This column by Michael Medved on the rosy demographic future of the Republican Party just cracked me up. Medved's thesis -- the percentage of older people in the country is growing -- older people vote Republican -- ergo, a golden age awaits the party of golden-agers. Really, there is so much wrong with this it is difficult to capture all of it.
First, the notion that people become more conservative as they age is simply a myth. Young people have voted overwhelmingly for Barak Obama in the last two elections -- and the cohort of 30-39 year-olds, many of whom were in the under 30 cohort in 2008, increased the support for Obama in that age bracket. That's the way these generational loyalties tend to work; the electoral loyalties formed by one's mid-twenties typically stay with most people as they age.
Second, comparing the older people of today -- those born in the 1930s and 40s -- with those who will become senior citizens in another 15 to 20 years is pretty silly. Medved takes solace in the fact that in 2030, 25% of the American population will be over 60, assuming that people in that age group magically become Republicans. Moreover, Medved suggests that the young who are currently not religiously observant will become so as they age and marry. In other words, Medved assumes that the older people of the future will be just like those we find today.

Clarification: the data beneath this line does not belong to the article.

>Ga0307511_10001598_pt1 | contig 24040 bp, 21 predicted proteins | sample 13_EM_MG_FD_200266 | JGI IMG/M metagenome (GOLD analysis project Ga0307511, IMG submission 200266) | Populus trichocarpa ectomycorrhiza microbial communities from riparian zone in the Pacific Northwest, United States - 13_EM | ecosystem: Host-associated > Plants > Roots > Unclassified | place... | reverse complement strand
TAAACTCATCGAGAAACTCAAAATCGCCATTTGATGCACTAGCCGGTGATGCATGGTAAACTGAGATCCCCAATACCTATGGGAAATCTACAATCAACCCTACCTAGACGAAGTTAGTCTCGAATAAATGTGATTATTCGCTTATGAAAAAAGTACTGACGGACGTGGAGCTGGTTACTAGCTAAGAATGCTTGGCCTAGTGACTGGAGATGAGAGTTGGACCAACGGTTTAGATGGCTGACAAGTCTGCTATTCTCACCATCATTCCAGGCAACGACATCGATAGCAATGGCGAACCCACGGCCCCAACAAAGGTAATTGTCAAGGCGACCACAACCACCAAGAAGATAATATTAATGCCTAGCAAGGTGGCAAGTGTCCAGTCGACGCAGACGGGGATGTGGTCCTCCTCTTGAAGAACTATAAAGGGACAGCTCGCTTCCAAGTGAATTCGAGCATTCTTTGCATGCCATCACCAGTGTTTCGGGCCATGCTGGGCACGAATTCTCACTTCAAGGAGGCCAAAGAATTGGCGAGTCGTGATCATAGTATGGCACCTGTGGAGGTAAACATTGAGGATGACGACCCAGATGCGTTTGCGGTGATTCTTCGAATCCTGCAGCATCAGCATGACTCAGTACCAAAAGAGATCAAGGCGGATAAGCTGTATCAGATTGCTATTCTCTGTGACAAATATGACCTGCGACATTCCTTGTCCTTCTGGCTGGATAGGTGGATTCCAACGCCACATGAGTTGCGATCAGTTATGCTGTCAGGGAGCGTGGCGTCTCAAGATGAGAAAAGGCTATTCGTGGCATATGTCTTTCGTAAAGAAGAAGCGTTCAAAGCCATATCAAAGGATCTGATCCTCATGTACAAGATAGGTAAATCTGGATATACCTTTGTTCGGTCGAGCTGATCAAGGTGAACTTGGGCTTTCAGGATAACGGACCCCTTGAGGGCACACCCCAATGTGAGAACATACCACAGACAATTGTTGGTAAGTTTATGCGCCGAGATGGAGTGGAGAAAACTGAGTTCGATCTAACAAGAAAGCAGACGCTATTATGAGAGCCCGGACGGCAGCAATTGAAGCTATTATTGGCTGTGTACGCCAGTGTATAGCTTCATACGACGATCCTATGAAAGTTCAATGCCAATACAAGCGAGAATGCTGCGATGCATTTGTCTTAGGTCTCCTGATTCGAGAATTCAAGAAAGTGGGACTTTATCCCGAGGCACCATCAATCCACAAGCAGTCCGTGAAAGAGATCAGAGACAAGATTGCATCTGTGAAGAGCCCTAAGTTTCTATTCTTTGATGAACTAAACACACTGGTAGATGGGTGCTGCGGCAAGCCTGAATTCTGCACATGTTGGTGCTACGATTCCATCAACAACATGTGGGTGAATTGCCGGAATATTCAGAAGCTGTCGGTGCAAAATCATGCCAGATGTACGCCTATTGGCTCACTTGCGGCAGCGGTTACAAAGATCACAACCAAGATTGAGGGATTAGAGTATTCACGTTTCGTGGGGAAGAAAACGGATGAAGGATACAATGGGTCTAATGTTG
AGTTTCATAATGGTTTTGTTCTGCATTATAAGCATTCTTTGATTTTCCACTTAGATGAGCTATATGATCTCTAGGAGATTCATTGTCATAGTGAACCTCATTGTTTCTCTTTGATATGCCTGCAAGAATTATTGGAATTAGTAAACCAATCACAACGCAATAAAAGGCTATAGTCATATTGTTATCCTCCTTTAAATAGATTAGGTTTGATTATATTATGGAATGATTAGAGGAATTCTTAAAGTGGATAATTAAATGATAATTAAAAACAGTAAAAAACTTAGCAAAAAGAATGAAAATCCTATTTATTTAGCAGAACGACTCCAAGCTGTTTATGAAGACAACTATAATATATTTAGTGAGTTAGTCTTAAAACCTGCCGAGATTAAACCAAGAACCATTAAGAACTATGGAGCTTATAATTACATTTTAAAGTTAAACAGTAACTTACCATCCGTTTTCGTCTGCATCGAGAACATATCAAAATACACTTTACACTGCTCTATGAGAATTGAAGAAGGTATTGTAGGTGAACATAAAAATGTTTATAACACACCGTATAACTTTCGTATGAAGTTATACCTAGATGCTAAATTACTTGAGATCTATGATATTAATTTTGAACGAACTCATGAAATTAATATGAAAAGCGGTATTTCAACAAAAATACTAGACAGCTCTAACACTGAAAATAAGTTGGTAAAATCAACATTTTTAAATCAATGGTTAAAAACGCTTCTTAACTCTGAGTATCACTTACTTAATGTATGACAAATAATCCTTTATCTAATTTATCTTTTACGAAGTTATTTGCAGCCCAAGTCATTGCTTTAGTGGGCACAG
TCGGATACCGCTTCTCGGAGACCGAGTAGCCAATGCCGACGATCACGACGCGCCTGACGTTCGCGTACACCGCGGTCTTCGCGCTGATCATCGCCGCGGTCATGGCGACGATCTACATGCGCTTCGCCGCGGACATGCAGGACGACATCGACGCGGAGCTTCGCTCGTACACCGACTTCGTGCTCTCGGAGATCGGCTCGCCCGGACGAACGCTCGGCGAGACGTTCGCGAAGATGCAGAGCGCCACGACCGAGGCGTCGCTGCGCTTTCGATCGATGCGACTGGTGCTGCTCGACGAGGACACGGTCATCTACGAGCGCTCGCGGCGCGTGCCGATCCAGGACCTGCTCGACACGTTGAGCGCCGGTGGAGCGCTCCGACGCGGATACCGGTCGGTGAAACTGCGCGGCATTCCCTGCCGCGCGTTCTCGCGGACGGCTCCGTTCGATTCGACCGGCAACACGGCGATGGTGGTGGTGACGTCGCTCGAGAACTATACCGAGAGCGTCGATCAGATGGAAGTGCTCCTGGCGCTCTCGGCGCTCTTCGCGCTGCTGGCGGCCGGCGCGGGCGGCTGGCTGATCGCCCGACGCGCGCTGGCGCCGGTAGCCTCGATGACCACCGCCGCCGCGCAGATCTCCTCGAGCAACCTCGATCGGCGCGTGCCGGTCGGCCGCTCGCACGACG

A snapshot of the actual demographics confirms that most of this is delusional. 42% of the voters between the ages of 18 - 29 in 2012 were non-white. In 2000, that numbers was 26%. This is a stunning change in twelve short years. Non-white voters supported Obama over Romney by approximately 80-20%. This trend will not be slowing down. By 2050, whites will be a minority of voters in the United States. (I hope to turn 90 that year and celebrate the occasion.) Right now, Blacks, Hispanics, and Asians make up 37% of the country's population and 28% of the voters in the most recent election. The Hispanic vote is expected to double by 2030. Asian-Americans, the fastest growing demographic group in America, supported Obama over Romney by approximately 76 - 23%, a stunning 53% gap.
Medved completely ignores this reality. He also ignores the fact that 19% of the voters age 18-29 have no religious affiliation versus only 6% of those currently over age 65, that only 36% of them attend church services regularly as opposed to 51% of those over age 65, and, most importantly, that only 16% identify as white evangelical protestants versus 28% of voters over age 65. As a group, those 18 - 29 overwhelmingly support gay marriage, abortion rights, and legalized marijuana. They also strongly support more activist government by a margin of 59 - 37% while those over 65 -- the folks collecting Social Security and enjoying the benefits of socialized medicine -- reverse those numbers, with 58% claiming that government is doing too much -- although presumably not in terms of supporting their sorry white asses -- and 35% who think government should do more.
In short, there is no reason for Mr. Medved's optimism. But plenty of reason for most of us to feel the future is bright.